The last few days for Sen. Dan Patrick, R-Houston, and his House companion, Jimmie Don Aycock, R-Killeen, have been rough, especially when it comes to sealing the votes needed for a bill that increases the number of charter schools in the state and another reducing the number of course exams.
"Actually, the hang up seems to be resolved yesterday evening," Aycock said. "Senator Patrick and I have agreed to submit drafting points and it's being drafted presently - both bills - and we’ve come to an agreement between the two of us on both bills and we are certain we have enough conferees that will sign the conference committee reports."
Aycock said the group is planning to use the senate version of the bill, which would give the Texas Education Agency final authority and providing state schools with 305 charter schools by 2016.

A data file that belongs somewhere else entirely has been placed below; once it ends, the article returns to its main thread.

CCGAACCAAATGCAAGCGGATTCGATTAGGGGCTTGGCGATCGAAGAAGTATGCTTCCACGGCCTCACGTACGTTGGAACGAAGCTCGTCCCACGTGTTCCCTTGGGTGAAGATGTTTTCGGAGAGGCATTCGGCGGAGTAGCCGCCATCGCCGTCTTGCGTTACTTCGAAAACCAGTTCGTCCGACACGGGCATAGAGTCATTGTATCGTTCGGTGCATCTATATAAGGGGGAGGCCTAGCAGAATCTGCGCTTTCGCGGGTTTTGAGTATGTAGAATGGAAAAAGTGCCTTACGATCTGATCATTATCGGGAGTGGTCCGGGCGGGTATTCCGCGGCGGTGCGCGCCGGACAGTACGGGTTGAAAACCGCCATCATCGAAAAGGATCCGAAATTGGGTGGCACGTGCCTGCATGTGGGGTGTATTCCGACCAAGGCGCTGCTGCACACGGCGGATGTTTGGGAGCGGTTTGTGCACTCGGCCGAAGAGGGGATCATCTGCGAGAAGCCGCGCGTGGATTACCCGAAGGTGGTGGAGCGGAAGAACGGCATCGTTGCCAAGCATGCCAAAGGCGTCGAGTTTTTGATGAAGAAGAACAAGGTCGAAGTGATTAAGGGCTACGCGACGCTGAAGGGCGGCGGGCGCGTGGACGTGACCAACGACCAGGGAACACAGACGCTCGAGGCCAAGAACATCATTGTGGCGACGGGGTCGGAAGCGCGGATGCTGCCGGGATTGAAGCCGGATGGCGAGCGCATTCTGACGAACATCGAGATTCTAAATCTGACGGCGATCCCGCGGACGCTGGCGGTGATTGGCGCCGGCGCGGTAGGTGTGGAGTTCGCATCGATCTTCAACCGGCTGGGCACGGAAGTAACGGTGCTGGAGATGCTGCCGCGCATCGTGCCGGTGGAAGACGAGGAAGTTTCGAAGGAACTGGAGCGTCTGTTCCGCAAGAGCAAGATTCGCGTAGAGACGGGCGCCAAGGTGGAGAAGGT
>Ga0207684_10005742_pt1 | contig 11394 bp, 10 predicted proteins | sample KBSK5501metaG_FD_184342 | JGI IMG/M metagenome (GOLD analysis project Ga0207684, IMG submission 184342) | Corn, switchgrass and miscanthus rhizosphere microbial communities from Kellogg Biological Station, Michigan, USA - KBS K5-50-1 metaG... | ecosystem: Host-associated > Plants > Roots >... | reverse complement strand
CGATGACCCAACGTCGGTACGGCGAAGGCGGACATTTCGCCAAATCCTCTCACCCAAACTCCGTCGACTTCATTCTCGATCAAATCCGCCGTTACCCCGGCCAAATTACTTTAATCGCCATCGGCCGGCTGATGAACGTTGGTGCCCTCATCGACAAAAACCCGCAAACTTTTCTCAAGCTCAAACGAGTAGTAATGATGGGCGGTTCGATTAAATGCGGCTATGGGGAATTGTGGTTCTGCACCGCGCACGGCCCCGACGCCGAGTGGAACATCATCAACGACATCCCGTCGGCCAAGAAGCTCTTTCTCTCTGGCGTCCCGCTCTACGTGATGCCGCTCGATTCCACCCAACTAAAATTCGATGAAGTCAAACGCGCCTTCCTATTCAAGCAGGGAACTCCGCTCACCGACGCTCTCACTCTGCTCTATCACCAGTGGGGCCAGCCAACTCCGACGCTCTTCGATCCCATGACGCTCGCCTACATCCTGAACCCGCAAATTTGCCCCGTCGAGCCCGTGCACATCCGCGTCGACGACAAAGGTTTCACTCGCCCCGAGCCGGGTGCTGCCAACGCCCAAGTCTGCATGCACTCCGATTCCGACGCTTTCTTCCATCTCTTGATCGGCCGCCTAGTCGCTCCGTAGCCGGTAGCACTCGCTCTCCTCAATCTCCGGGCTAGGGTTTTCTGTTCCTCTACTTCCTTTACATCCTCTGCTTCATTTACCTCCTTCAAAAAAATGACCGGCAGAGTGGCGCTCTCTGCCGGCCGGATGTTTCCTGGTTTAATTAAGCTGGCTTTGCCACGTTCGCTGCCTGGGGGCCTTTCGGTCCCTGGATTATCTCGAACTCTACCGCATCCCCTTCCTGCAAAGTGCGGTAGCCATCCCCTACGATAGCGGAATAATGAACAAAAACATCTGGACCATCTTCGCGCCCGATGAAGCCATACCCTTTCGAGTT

He said changes to the end-of-course testing bill provides more flexibility than the original legislation by providing five different career paths for high school students.
"In the House version there are multiple endorsements ranging from STEM, to business and industry, humanities, career paths like fireman and teachers, and then there is the multi-disciplinary, so we have five in the language that is drafted. Hopefully these kids will find something they are interested in and have the flexibility to go into those," Aycock said.
The bill also reduces the number of tests from 15 end-of-course exams to five tests with a curriculum component of four years of math and four years of science.
A House vote is scheduled for tomorrow.